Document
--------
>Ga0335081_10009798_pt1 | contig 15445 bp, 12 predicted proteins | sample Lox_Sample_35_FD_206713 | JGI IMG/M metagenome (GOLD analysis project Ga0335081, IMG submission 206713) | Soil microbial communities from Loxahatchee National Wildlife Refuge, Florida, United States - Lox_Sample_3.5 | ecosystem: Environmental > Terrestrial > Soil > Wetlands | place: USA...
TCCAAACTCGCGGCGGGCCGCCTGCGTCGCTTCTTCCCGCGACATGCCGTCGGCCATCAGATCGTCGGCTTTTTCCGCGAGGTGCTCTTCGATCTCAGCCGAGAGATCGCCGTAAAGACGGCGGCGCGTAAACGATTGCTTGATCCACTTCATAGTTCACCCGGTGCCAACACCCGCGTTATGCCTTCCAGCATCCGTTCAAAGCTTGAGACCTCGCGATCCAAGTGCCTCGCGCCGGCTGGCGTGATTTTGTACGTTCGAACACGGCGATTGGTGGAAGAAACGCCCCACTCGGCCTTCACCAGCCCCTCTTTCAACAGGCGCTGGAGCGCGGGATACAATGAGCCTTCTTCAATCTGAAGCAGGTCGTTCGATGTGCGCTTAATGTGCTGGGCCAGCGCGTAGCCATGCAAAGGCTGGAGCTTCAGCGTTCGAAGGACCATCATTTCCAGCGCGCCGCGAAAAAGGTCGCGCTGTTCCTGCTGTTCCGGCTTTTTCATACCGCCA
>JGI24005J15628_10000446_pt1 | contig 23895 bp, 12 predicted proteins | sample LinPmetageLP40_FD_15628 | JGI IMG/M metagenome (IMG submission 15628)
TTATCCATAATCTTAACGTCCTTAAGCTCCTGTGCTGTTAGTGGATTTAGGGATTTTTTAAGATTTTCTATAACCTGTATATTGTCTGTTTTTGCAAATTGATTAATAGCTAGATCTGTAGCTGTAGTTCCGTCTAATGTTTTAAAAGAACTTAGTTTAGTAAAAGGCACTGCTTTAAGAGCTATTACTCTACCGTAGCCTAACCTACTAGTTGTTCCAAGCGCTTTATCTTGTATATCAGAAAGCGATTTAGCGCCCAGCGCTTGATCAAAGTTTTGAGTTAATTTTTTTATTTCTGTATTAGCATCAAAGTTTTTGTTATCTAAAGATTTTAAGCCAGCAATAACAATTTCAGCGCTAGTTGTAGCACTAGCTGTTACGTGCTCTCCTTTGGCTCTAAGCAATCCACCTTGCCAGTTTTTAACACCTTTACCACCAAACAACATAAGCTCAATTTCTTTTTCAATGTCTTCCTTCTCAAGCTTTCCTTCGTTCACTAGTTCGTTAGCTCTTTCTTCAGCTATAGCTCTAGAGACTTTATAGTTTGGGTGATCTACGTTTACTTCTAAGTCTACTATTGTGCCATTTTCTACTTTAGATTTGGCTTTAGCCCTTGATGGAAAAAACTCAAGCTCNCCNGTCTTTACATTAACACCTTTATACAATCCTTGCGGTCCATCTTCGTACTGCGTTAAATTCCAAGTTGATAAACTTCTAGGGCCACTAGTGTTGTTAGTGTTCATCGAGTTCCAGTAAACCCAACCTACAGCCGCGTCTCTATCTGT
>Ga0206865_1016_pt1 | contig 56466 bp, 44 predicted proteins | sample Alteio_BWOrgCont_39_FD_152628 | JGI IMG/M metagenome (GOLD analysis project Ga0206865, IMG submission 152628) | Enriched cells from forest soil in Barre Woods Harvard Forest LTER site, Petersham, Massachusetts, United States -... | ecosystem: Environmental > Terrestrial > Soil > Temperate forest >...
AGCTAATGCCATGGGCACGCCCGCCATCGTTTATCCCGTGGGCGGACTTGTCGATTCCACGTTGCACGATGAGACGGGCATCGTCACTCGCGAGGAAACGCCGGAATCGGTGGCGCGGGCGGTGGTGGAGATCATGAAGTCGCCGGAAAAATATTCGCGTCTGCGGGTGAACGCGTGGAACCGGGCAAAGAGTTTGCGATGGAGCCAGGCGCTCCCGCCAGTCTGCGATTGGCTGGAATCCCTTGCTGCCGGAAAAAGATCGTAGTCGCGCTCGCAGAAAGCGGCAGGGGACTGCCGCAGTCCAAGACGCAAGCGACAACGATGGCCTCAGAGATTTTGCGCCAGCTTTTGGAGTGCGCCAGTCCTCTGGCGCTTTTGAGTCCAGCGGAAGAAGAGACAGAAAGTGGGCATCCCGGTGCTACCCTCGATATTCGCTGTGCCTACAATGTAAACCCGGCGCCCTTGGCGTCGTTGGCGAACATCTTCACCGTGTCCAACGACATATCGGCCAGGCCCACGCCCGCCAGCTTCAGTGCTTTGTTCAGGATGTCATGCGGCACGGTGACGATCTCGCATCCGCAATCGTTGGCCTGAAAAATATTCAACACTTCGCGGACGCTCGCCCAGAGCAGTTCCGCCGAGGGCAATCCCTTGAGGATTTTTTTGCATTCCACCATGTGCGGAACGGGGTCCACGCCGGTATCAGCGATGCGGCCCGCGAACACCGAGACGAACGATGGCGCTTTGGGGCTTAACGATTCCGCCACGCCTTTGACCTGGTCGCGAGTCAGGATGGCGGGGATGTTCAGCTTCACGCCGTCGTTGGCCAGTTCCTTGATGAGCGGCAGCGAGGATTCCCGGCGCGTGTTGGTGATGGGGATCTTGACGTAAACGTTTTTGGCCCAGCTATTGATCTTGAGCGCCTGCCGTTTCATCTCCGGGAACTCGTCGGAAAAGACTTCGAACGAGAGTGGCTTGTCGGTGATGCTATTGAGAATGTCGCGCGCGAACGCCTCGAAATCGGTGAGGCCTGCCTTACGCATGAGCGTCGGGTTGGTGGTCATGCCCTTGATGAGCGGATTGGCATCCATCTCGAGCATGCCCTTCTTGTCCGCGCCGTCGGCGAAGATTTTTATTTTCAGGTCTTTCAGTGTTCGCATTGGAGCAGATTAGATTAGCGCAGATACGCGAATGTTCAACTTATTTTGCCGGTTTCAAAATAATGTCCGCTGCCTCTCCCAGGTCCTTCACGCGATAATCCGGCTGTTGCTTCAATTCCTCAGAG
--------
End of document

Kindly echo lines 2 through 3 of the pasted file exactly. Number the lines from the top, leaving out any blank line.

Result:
TCCAAACTCGCGGCGGGCCGCCTGCGTCGCTTCTTCCCGCGACATGCCGTCGGCCATCAGATCGTCGGCTTTTTCCGCGAGGTGCTCTTCGATCTCAGCCGAGAGATCGCCGTAAAGACGGCGGCGCGTAAACGATTGCTTGATCCACTTCATAGTTCACCCGGTGCCAACACCCGCGTTATGCCTTCCAGCATCCGTTCAAAGCTTGAGACCTCGCGATCCAAGTGCCTCGCGCCGGCTGGCGTGATTTTGTACGTTCGAACACGGCGATTGGTGGAAGAAACGCCCCACTCGGCCTTCACCAGCCCCTCTTTCAACAGGCGCTGGAGCGCGGGATACAATGAGCCTTCTTCAATCTGAAGCAGGTCGTTCGATGTGCGCTTAATGTGCTGGGCCAGCGCGTAGCCATGCAAAGGCTGGAGCTTCAGCGTTCGAAGGACCATCATTTCCAGCGCGCCGCGAAAAAGGTCGCGCTGTTCCTGCTGTTCCGGCTTTTTCATACCGCCA
>JGI24005J15628_10000446_pt1 | contig 23895 bp, 12 predicted proteins | sample LinPmetageLP40_FD_15628 | JGI IMG/M metagenome (IMG submission 15628)